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Kneeling & The National Anthem

Howell Hurst Constitutional Issue, People, Racism


Kneeling & The National Anthem

Lately, in a tire store, I overheard a very loud discussion by a couple of white men about black athletes kneeling, rather than standing with hands on heart and singing when our national anthem plays.

The substance of their heated talk was that since these black athletes earn millions of dollars, but disrespect our country, they are out of place. I remarked, the two men might remember that democracy allows for very diverse points of view.

“Yes,” they agreed, “but not at a sporting event. That’s the wrong venue.” It amused me at the time that the two men so sprightly bandied about the word “venue” instead of using the more common term “place.”

I didn’t mention this, though. It was off the point. Which is also the case of the whites’ protest that the “venue” was wrong. Whites hearing why the black athletes are kneeling is what constitutes the pertinent issue here.

One hundred fifty-three years after slavery is time enough for black Americans to now select their own “venue” to demand equal treatment. Sporting events are chosen because appropriate law court “venues” have not worked.

It may be argued that the sporting “venue’s” inappropriateness is necessary to insure black athletes’ message is heard by all Americans. It may also be argued that the white men’s assertion this is not the right venue is itself disrespectful of the black men’s rights.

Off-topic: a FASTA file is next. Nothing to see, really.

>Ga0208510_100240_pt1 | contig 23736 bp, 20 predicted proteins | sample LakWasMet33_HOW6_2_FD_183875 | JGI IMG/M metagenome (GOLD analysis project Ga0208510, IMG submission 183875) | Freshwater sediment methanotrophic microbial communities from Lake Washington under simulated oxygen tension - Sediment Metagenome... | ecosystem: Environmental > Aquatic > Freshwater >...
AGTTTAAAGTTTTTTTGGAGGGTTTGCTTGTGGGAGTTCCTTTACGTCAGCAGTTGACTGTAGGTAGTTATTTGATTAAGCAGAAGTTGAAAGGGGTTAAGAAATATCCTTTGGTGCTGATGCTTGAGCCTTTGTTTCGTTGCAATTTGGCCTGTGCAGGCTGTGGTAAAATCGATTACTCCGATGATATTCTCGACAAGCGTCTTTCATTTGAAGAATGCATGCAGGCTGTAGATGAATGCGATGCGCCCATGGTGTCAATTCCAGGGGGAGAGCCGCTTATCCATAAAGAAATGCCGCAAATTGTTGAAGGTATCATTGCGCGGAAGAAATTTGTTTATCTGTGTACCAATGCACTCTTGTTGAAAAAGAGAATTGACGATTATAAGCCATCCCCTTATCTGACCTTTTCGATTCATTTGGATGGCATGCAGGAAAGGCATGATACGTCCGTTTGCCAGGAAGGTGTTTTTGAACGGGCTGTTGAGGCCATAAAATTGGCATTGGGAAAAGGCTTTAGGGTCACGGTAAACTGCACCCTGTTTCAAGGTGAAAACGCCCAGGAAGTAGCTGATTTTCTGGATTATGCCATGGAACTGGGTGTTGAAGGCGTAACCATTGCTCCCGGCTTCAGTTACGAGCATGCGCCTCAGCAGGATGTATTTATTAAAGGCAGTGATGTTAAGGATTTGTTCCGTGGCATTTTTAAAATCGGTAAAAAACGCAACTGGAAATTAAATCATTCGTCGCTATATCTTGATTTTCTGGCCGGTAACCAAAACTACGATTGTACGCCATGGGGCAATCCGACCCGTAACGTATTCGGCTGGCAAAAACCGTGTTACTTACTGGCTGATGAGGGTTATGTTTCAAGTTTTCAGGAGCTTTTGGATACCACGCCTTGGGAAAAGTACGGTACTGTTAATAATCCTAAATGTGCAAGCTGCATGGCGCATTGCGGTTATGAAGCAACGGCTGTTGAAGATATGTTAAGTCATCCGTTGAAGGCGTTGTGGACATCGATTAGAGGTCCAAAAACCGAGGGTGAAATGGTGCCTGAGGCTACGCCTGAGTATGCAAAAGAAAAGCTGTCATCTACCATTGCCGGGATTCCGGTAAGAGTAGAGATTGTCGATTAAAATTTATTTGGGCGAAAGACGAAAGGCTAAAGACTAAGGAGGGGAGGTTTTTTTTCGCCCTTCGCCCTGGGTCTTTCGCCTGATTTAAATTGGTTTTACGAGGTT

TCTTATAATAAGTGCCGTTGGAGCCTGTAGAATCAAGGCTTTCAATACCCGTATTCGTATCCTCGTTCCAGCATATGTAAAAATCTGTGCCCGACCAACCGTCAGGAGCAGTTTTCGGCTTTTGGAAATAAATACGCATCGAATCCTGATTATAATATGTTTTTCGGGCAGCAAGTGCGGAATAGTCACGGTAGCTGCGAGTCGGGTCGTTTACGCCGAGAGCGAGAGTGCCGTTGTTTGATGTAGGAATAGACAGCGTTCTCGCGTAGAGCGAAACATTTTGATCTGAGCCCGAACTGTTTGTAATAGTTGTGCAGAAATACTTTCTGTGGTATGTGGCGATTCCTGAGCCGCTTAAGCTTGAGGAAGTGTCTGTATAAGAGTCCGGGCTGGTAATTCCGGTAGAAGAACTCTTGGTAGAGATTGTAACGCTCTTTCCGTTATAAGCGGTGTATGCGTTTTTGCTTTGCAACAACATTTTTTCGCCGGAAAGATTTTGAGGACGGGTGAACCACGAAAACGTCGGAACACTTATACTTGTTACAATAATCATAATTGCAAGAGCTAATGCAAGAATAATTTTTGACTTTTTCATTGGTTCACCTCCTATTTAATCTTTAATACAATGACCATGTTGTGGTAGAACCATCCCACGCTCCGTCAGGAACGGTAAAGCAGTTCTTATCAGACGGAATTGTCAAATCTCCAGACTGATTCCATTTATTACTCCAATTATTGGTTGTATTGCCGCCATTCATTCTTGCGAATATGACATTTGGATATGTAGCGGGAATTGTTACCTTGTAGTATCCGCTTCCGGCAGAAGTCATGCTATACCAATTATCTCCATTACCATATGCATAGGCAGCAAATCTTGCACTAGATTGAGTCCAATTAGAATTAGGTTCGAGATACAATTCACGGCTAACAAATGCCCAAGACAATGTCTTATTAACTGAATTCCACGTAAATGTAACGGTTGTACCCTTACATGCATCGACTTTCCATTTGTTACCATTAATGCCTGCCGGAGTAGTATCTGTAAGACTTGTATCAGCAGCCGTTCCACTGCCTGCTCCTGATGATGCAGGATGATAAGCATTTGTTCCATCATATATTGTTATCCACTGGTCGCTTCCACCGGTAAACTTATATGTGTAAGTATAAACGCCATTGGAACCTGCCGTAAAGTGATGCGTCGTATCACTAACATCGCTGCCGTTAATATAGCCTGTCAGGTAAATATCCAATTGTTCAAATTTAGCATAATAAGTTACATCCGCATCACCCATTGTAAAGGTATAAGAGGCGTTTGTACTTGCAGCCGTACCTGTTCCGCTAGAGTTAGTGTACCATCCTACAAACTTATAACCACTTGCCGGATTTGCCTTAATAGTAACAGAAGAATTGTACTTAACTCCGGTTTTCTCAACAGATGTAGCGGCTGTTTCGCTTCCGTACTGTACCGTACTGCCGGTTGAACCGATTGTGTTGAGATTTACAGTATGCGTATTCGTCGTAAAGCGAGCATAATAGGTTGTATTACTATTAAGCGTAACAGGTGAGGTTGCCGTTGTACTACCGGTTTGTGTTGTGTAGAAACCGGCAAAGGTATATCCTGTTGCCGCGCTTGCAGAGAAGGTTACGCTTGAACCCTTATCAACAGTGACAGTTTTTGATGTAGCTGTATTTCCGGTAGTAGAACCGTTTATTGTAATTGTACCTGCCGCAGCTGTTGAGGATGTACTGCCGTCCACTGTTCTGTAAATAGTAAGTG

Normal pathways to respect and equal treatment for blacks have proven unproductive in America. We all know that neither our social rules nor laws deliver black Americans equal rights and treatment.

The point the white men miss here is that what they think is appropriate behavior is not what black men and women think is appropriate behavior. And black people have the equal legal right to make their point as they wish – so long as they do not break the law.

As far as I know, it is not unconstitutional to kneel during athletic events to protest unequal treatment for minorities. After all, Olympic athletic contests are used as political tools by every country. Have been for years.

Black athletes are only following precedent. The white men’s argument is weak. It is in and of itself biased. I stand with the white men in their right to express their opinion about the issue.

But, I kneel with the black men in their right to press their point as they feel necessary. It is high time white Americans stop arrogantly making assertions about where and when black men may protest their treatment.


As demographics indicate, America will soon no longer be predominantly white. And when it is mostly beige, brown, black, red, and various Asian shades, any white men still dictating what is right and wrong, will find themselves in delicate circumstances.

It would be wise for them now to exercise a bit more common sense in this matter, and wash their ears out. Instead of criticizing blacks athletes about where they are kneeling, these white men might ask them exactly what they are protesting about.

And then: listen closely to what they say.

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